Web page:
Thursday’s Google Doodle looks at a woman whose math teacher father nurtured her brilliance before the winds of political unrest snatched him away.
Olga Ladyzhenskaya was born March 7, 1922, in Kologriv, a small town in western Russia, and spent her early years being inspired with a love of mathematics by her father, Aleksandr.
She lost him as a teenager in 1937, when he was arrested by Soviet authorities, declared an enemy of the state and killed. Her family name stopped her from getting into Leningrad State University (now Saint Petersburg State University) two years later, but she ultimately got into Moscow University in 1943.
After earning her Ph.D., Ladyzhenskaya went on to lead the Laboratory of Mathematical Physics at the Steklov Mathematical Institute in Moscow and to write more than 250 papers.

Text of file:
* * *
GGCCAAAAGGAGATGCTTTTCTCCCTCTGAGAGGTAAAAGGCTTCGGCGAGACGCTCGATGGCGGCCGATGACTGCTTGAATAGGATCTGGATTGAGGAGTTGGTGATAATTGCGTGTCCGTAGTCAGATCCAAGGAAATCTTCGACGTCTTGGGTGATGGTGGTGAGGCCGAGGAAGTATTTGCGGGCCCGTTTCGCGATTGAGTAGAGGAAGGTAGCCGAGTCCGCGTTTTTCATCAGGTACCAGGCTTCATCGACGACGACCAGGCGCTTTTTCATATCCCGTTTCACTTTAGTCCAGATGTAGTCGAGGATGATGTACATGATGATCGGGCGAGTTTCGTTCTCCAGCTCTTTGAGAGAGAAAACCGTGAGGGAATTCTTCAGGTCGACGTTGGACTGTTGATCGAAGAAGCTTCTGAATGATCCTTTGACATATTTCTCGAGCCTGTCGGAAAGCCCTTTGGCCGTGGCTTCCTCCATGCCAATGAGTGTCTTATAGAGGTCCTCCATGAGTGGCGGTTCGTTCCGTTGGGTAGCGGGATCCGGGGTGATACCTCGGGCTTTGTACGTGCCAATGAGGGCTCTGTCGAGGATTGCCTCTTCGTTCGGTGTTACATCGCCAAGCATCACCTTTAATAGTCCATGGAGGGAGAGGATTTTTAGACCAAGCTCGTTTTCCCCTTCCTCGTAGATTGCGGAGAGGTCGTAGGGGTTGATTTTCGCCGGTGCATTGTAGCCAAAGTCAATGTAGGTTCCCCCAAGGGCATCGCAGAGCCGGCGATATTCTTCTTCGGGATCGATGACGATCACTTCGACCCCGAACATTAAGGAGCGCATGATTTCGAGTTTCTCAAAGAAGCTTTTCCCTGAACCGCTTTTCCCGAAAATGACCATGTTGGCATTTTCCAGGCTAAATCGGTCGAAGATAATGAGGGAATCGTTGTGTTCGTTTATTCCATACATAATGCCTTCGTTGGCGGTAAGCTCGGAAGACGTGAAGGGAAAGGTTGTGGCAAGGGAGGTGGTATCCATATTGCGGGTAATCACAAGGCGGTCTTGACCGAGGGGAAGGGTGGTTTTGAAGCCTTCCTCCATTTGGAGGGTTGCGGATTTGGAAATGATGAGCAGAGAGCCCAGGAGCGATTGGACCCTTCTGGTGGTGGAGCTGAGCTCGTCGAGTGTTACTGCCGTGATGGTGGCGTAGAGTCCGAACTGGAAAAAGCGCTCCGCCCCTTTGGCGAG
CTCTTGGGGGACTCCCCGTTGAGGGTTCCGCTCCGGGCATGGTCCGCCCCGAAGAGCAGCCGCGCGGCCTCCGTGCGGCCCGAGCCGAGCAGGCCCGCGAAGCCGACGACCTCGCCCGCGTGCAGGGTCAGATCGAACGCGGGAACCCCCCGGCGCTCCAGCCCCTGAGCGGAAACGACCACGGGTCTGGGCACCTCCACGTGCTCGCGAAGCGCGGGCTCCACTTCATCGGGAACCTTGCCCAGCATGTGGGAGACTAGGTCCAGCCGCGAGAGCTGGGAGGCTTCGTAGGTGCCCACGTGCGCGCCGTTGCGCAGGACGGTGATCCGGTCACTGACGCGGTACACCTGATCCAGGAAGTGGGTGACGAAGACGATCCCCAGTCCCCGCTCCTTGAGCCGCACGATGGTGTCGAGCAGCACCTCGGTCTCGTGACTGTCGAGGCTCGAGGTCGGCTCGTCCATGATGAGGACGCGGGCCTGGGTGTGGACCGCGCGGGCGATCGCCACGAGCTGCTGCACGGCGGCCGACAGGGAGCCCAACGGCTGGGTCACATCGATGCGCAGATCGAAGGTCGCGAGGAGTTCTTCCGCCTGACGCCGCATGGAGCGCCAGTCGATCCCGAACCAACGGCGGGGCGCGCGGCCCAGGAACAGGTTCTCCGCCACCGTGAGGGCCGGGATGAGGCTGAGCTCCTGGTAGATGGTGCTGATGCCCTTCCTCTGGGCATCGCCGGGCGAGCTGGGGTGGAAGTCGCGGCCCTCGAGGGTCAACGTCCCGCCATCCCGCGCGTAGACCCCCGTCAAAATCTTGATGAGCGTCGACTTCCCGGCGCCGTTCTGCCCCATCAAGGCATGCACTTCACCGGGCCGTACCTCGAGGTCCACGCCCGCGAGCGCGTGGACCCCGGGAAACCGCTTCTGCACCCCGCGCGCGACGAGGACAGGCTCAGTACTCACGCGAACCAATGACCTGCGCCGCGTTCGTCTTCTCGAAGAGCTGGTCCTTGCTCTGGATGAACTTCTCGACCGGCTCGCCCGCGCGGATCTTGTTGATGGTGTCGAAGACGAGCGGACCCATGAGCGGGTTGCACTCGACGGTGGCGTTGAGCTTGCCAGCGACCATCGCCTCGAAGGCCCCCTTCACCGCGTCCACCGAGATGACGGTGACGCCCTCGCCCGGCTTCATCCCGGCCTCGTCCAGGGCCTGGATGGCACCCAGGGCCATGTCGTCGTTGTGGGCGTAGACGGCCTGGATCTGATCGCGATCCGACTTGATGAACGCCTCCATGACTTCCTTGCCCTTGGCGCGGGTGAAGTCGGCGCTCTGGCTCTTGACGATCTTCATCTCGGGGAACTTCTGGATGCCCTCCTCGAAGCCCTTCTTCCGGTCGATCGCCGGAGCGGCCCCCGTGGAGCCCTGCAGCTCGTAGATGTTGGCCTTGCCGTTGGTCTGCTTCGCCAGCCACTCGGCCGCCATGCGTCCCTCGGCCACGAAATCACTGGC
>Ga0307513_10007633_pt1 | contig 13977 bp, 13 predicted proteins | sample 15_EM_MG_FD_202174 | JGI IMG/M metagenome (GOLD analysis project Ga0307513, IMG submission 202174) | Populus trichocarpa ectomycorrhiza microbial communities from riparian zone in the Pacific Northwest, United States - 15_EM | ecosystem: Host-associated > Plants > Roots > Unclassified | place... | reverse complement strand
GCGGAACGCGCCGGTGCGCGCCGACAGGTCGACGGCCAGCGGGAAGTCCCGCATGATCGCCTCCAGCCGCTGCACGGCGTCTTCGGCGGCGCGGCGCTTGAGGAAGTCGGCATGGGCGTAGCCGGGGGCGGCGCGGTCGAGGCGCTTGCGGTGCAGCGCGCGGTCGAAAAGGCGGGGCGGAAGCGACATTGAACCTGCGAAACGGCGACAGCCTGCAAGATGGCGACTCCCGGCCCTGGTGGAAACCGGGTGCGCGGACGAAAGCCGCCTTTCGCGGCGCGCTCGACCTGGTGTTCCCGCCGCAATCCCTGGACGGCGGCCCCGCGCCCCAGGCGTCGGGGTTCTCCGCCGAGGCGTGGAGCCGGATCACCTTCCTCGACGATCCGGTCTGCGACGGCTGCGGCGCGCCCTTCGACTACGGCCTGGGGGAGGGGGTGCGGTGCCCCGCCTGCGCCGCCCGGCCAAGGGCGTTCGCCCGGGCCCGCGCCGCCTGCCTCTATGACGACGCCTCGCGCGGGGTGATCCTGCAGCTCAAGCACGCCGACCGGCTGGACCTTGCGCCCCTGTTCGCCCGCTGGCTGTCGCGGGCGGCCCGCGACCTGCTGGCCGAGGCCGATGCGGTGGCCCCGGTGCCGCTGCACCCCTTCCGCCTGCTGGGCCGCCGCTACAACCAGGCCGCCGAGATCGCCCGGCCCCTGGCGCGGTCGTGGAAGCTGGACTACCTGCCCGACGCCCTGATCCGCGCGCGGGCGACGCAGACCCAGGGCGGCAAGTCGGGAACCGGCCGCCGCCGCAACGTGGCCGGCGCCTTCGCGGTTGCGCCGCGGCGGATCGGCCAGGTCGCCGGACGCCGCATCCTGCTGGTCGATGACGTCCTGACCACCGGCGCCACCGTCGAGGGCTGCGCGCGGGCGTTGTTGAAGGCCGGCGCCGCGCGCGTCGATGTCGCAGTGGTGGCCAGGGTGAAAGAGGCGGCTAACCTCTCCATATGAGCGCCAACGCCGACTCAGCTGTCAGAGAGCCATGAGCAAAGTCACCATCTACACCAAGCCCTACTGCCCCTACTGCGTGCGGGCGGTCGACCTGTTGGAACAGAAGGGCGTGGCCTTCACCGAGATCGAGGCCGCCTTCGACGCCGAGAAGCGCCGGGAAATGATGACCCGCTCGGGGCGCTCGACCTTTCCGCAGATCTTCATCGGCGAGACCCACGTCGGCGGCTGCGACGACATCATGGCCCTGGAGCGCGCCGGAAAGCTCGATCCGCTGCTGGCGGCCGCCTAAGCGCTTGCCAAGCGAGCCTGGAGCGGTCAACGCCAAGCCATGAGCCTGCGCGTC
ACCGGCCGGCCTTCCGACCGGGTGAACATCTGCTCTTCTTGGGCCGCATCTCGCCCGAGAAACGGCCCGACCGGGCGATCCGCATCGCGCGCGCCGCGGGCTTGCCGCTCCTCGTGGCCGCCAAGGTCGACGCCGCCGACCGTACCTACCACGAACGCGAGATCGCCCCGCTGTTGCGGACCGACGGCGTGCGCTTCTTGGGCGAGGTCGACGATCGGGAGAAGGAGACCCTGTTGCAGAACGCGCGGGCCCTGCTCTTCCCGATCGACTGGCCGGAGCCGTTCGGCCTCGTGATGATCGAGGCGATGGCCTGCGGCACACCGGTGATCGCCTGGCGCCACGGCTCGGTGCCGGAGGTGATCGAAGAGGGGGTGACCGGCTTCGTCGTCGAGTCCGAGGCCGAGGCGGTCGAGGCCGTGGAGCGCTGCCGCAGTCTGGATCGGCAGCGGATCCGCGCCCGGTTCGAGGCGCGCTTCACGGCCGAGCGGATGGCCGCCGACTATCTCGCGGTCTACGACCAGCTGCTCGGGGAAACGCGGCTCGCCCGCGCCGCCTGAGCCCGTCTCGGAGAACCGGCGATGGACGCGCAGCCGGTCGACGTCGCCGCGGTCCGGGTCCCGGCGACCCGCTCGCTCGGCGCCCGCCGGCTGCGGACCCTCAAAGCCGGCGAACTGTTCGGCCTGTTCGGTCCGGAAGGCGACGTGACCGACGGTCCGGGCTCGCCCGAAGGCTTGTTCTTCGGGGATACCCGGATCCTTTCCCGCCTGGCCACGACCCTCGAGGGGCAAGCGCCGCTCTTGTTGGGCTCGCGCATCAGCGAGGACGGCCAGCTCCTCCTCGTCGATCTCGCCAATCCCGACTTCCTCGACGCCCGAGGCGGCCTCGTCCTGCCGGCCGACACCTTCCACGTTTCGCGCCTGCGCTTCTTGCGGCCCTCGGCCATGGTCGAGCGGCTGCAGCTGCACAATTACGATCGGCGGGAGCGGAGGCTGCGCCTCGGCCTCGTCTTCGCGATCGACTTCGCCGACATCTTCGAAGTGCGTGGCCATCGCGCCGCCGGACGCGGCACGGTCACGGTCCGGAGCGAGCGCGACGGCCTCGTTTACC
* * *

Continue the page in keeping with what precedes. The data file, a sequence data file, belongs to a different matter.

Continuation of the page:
She’s best known for her work on fluid dynamics of the Navier–Stokes equations — which describe the motion of viscous substances — and partial differential equations.
Ladyzhenskaya’s contributions to the field earned her the Lomonosov Gold Medal from the Russian Academy of Sciences in 2002. She died on Jan. 12, 2004, at the age of 81.